Nucleotides are very important players in the involvement of gene function, and make-up the structure and production of both the DNA and RNA. Genetic mutations takes place due to change in Nucleotides (formation and development), there are three categories of mutations (see Point Mutations) that can result from change in the genetic code itself.
Silent Mutation is when change occurs within the DNA sequence, the production of protein is not changed but instead will persist in producing for multiple codons (see codons). Codons are also referred to as “the genetic code”, in short the tRNA binds to and transports the needed amino acid compound to the corresponding mRNA codon. The mutation factor takes place when there is either a disruption or an unbalance that takes place in the genetic code, in the case of silent mutation it happens when multiple genetic codons encode for the same amino acid compound.
Missense Mutation takes place when a stop codon is coded taking the place of an amino acid code, a stop codon can cause for proteins to stop producing or what is known as “the translation process” which results in the amino acid sequence being cut short producing lesser protein (nonfunctional protein).
Nonsense Mutation mutation that changes the stop codon is called a “stop codon mutation”, they produce both partial and nonfunctional proteins this takes place between the coding region of the mRNA which can lead to diseases such as biliary and skin tract cancer or reduction in testosterone levels.
In a situation of a person experiencing heart attack symptoms, can be a direct result from change of one or a few genetic changes that have taken place. Overeating, eating hazardous foods, poor hygiene (not brushing your teeth properly, or washing you hands before eating) factors like this will cause disease sooner or later it’s just a matter of time.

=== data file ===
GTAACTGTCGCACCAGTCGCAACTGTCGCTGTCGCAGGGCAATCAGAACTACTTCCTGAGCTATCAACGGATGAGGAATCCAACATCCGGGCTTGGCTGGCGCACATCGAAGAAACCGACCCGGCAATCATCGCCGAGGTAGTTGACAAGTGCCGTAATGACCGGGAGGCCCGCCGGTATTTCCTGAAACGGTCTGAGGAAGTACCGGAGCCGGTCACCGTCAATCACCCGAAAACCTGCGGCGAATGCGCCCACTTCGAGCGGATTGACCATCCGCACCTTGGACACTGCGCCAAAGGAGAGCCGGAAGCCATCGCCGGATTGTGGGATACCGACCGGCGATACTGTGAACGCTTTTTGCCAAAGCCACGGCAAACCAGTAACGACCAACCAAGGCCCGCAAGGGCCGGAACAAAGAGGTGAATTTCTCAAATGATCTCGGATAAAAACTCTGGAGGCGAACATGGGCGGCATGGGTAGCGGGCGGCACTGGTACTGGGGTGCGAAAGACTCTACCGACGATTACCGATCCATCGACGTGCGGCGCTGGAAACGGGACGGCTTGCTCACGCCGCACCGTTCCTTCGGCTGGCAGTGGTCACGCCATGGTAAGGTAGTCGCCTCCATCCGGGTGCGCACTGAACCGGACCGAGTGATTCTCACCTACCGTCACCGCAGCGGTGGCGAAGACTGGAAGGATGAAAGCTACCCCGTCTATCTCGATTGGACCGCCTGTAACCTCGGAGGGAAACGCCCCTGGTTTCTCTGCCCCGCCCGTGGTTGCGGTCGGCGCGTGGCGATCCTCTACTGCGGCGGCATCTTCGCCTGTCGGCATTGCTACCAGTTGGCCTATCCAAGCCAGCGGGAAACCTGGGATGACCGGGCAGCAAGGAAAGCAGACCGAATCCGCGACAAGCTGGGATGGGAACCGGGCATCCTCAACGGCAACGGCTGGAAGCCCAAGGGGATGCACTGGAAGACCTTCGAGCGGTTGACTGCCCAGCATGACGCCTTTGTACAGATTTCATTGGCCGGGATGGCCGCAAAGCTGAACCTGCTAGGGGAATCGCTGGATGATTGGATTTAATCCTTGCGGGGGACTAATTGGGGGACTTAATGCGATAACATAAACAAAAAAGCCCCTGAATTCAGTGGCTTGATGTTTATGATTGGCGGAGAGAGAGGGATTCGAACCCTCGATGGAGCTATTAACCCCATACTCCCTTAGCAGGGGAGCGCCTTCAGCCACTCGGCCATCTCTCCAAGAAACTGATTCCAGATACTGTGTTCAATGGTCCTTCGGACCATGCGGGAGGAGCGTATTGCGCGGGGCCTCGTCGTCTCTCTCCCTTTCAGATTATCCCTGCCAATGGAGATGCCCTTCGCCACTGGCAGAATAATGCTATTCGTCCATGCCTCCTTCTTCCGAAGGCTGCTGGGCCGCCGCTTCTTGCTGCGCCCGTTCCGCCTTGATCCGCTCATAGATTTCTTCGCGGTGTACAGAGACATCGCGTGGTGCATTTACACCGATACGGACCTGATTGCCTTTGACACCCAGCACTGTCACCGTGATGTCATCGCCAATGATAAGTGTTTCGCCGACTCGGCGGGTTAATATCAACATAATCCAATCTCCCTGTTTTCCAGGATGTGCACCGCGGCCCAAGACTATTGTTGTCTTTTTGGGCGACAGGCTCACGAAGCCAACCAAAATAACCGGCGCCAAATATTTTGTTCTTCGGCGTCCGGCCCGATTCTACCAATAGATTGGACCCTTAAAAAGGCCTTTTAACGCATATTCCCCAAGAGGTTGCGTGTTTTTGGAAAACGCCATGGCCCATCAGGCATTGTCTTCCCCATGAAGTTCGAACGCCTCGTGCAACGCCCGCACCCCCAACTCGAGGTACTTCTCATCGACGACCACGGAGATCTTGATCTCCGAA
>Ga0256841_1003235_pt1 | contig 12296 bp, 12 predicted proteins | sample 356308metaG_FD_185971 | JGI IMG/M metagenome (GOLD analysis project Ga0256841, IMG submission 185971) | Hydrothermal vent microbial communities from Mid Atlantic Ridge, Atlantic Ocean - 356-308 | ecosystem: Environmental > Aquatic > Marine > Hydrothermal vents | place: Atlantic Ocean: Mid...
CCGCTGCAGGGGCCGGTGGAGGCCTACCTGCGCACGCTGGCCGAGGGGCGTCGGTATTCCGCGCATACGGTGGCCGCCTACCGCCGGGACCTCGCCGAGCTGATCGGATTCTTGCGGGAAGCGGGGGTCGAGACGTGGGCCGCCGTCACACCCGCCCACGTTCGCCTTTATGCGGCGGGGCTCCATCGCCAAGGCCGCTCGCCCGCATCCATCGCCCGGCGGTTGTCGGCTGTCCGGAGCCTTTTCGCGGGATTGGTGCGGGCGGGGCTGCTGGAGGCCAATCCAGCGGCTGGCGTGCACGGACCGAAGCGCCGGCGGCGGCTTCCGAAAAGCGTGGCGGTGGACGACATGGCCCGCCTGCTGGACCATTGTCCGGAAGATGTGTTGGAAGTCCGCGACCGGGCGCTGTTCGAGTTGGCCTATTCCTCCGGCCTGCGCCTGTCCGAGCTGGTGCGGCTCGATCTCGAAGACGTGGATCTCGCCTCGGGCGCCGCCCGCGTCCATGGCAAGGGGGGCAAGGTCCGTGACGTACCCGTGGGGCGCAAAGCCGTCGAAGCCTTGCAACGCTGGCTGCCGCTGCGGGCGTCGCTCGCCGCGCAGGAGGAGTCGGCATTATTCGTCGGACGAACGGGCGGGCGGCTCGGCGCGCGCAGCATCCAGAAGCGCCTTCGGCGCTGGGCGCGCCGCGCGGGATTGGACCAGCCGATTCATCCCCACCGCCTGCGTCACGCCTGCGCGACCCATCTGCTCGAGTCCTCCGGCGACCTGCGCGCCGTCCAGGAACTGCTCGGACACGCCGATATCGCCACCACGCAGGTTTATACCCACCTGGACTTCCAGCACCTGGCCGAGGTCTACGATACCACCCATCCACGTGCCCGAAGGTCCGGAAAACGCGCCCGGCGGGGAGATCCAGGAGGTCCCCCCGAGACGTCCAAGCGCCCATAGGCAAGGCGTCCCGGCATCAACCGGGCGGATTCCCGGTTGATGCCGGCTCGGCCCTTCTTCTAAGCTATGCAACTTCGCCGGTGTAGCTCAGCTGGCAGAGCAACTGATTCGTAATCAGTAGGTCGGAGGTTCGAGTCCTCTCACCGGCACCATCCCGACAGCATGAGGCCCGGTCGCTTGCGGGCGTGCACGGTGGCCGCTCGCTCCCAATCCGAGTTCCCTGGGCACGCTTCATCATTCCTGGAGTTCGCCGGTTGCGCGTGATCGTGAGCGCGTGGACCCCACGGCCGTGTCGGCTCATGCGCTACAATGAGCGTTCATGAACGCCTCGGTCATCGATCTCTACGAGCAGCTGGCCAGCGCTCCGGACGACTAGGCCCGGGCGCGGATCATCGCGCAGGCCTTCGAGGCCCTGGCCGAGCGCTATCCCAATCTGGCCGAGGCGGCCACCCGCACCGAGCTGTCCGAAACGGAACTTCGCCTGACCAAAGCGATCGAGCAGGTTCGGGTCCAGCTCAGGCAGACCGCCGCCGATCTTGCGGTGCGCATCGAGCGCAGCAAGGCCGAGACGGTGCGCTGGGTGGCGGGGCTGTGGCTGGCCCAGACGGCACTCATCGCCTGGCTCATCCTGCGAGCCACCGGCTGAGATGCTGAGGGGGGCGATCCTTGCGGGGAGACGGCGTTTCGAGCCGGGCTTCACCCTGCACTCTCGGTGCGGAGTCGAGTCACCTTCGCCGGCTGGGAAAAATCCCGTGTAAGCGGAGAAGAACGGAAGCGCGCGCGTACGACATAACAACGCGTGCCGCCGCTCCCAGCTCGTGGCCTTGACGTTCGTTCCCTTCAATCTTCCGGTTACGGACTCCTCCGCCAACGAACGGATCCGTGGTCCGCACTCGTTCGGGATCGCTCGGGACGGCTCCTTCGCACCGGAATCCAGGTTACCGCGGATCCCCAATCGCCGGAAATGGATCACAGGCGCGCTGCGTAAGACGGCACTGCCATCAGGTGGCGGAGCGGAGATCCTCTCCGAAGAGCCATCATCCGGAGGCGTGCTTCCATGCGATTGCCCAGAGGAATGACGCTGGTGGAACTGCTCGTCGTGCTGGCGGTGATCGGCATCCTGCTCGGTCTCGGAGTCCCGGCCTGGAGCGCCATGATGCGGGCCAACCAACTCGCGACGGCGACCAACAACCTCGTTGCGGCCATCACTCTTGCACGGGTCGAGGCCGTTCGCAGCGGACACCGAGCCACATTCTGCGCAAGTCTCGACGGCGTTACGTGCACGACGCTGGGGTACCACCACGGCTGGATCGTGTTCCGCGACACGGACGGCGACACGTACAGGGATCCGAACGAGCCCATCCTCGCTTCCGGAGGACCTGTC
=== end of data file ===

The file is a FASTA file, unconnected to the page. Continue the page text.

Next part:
The inheritance factor plays it part from what has been given to us by our parents (genes passed along), they come in the form of chemicals that you identify as DNA. Genes basically instruct cells in your body to produce proteins, the proteins will help to form our physical features as well as help us to physically carry out bodily functions inside of us (such as urination).
You will receive 23 chromosomes each from both Mom and Dad, most heart conditions (genetics) are inherited in a dominant pattern. This disregards the fact that Men or Women are affected different due to gender, it refers to both sexes meaning that any change or mutation cause applies to both male and female.
There are two copies of each single gene (see dominant gene pattern), if one copy is affected by a mutation present in the pattern can be enough to cause a disease. The offset of the disease NOT affecting the offspring can fall on a 50 – 50% chance, that means the offspring can inherit a normal copy of a gene same time not having the risk of developing the condition which means the offspring has two copies of the recessive gene pattern if the mutation was present in the dominant gene pattern.
An example of Dominant & Recessive Gene Traits:
- Dominant Gene is capital letters (BB) *gene version*
- Recessive Gene is lower cased (bb) *gene version*
- Gene Combination can be Dominant and Recessive (Bb) *mixed-gene version
If you have the (Bb) version with your Mother has green eyes having the dominant gene trait, but the Father has blue eyes and his passes a recessive gene trait then you will wind up having green eyes because of the dominant trait passed from your Mother.
If you have both (bb) versions and your parents both have blue eyes, then chances are you will have blue eyes as well due to the recessive gene being the dominate gene trait.
The goes for any diseases passed along from your parents, if one has inherited the dominant gene pattern on the Mother’s side of the family and it is a heart disease condition then there is a chance that you will receive the mutant gene that is written into your DNA for that condition. This is why it is very important to know your family’s history of “health problems” (if any), knowing key information can be disclosed with a heart specialist (contact a cardiologist) to see if you are indeed affected with the condition.
Tests can be conducted (genetic testing), by taking a sample of the person’s DNA to check for any changes that could cause for an inherited heart disease. The term for changes in genes are called pathogenic mutations, or heart health factors that can cause disease.